LEXINGTON – To meet the dining needs of Muslim students, a new halal food station will open in Barnard College Hewitt Dining Hall, New York after Thanksgiving break, Columbia Spectator reported on November 15.
“We pay for our dining plans, [so] we [should be able] to eat from school and not from the halal carts or outside sources,” said Yeliz Sezgin, Student Government Association’s Representative for Food and Dining Services of the Food Advisory Board which will create the new halal station.
“Because I knew that it was an issue, [and] because it pertained to me, I was able to address this… [and] to listen to what other [Muslim] students had to say,” he added.
The term ‘halal’ is commonly used for meat, but it also applies to other food products, cosmetics, personal care products, and pharmaceuticals which mustn’t be derived from non-halal sources like pork.
Halal also applies to any other consumed and edible materials which mustn’t be harmful to human health. For example, Islam considers wines, alcoholic beverages, cigarettes, E-cigs, hookah and other unhealthy things to be non-halal.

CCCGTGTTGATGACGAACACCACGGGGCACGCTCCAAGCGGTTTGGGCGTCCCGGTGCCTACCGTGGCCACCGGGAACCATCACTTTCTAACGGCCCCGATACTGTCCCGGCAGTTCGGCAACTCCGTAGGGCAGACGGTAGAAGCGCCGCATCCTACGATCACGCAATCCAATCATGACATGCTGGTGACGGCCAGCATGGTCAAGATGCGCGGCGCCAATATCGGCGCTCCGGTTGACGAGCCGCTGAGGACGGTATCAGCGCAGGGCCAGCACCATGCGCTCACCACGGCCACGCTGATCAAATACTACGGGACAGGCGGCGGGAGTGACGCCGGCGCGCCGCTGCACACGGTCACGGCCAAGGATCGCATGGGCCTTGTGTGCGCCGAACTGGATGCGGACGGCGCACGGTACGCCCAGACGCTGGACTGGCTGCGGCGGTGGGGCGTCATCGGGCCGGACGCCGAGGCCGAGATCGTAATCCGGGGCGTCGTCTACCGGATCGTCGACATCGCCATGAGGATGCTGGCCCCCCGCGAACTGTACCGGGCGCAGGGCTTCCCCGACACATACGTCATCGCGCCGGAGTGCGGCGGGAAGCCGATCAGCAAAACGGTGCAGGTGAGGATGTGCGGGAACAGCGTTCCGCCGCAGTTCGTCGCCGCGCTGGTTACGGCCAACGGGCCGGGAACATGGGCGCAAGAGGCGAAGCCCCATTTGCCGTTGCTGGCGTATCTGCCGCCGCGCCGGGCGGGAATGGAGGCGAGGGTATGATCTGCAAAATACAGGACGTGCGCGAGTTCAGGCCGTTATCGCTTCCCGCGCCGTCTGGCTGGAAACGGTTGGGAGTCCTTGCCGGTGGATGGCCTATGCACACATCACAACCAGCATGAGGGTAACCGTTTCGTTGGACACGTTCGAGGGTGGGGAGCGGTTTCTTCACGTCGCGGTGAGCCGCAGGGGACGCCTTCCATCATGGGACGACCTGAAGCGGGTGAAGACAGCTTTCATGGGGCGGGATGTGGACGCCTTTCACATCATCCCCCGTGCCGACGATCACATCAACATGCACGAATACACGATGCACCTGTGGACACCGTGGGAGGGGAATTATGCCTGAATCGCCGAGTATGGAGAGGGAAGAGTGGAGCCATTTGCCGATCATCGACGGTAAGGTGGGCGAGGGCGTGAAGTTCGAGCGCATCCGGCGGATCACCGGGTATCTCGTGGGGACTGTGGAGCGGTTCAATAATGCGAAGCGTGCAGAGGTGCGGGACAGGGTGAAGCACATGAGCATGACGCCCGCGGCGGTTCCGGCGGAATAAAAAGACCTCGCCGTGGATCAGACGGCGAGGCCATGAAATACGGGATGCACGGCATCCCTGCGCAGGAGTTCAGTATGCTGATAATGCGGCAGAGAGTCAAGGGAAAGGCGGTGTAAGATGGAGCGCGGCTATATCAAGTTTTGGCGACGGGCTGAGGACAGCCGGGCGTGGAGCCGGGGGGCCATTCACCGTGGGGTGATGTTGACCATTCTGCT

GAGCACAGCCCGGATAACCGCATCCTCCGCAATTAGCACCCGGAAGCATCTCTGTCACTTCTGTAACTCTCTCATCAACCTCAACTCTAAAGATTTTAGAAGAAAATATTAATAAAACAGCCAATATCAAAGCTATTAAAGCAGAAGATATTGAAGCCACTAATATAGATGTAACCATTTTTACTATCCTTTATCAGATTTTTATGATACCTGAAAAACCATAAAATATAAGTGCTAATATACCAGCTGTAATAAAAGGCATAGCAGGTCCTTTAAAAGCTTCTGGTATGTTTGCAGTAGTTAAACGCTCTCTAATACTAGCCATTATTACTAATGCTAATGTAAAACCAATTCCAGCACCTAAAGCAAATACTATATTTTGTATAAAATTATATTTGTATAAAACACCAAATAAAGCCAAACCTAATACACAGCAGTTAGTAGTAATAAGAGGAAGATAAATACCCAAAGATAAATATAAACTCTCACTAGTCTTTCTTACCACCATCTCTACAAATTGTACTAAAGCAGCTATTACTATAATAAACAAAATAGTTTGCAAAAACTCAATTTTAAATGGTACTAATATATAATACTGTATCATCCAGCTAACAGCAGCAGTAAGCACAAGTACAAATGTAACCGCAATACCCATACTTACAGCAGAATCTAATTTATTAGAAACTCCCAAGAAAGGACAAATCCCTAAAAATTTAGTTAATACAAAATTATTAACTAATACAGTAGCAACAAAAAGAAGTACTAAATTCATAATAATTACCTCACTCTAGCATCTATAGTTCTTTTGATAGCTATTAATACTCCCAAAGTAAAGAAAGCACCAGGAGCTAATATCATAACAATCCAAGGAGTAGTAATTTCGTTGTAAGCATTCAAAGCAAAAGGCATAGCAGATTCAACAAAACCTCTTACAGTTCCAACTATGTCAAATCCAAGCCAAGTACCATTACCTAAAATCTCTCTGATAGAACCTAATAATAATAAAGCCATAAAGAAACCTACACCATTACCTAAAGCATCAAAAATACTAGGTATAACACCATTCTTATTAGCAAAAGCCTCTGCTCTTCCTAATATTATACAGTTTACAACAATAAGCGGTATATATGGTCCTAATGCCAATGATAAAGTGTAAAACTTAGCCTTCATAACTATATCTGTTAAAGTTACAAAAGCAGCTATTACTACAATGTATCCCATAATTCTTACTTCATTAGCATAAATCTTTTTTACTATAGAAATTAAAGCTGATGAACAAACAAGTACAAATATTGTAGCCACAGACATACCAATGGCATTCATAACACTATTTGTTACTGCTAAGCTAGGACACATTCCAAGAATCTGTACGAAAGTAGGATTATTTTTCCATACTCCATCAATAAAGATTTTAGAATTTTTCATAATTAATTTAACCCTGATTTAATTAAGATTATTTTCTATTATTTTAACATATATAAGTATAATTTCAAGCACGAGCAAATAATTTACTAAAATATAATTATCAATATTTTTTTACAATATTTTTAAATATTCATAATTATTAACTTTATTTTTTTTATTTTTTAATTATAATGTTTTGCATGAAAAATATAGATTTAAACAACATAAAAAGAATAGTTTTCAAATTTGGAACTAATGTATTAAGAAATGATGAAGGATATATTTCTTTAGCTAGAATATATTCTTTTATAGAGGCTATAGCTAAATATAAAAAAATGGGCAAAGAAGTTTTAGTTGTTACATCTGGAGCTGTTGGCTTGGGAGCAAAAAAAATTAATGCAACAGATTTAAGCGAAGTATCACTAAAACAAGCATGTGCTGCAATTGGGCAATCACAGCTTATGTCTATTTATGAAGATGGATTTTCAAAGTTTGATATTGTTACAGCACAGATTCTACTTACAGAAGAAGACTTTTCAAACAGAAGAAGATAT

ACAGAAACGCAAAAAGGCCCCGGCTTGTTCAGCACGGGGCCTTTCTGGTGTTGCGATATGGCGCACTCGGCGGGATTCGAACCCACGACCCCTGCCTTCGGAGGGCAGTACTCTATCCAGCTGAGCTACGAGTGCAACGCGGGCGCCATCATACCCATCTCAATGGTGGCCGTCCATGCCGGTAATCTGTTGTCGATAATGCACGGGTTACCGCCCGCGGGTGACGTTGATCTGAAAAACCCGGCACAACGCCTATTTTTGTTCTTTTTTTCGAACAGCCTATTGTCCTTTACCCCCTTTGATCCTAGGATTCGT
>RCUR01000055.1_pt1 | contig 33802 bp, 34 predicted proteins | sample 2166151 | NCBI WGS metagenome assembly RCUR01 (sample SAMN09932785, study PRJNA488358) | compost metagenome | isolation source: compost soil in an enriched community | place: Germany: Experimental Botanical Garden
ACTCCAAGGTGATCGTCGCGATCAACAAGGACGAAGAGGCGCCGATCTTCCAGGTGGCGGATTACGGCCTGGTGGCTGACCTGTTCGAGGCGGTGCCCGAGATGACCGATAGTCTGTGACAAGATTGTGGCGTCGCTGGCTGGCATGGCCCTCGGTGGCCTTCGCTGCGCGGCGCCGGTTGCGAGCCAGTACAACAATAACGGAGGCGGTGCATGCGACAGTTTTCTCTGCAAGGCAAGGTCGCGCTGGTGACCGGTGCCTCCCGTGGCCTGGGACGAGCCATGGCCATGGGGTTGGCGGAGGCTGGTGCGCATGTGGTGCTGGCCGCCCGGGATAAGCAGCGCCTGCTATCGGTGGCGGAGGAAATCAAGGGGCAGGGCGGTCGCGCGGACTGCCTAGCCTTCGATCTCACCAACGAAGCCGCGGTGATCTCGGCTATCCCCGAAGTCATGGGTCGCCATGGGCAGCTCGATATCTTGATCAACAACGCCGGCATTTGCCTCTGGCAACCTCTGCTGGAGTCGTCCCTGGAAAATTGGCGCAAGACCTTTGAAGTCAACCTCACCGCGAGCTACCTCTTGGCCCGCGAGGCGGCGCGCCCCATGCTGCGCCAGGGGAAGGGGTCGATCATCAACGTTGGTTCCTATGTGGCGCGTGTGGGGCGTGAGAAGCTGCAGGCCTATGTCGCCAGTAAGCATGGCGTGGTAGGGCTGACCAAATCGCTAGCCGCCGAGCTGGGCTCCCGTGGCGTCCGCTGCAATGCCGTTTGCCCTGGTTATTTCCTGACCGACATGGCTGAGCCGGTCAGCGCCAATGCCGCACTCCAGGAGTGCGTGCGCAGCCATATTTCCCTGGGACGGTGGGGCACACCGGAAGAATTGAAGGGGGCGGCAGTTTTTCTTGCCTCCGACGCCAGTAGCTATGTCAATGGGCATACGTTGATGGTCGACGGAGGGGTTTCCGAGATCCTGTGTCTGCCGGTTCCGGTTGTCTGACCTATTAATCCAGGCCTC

For something to be considered halal, the animal from which it came from must be well-treated, raised in a humane and healthy way, and slaughtered according to Shari’ah for hygiene reasons.
The announcement of the new station comes amid calls for both Barnard and Columbia to address certain challenges facing Muslim students, including inadequate prayer spaces as well as limited halal offerings on campus.
The only existing halal station across both campuses is at Columbia’s John Jay Dining Hall.
Currently, Barnard requires that all students purchase a meal plan, regardless of their dietary restrictions.
Although Hewitt does offer some halal foods, there is no dedicated area for halal meals, nor any certifications posted—rather, students must specifically ask a staff member for a halal dining option.
Similar to the existing Kosher food section at Hewitt, the new station will provide separate trays, plates, and utensils for students, and food will be prepared with separate cookware to avoid cross-contamination. Halal certifications will also be posted for all of the station’s offerings.
“By even putting in the effort to have a halal section … and being receptive to the Food Advisory Board and student feedback, it just shows that you care about your students … that make up different demographics,” Sezgin hopes.
“[When Barnard can] cater to a diverse student body, it’s not only beneficial for Muslim students but beneficial to the student body as a whole.”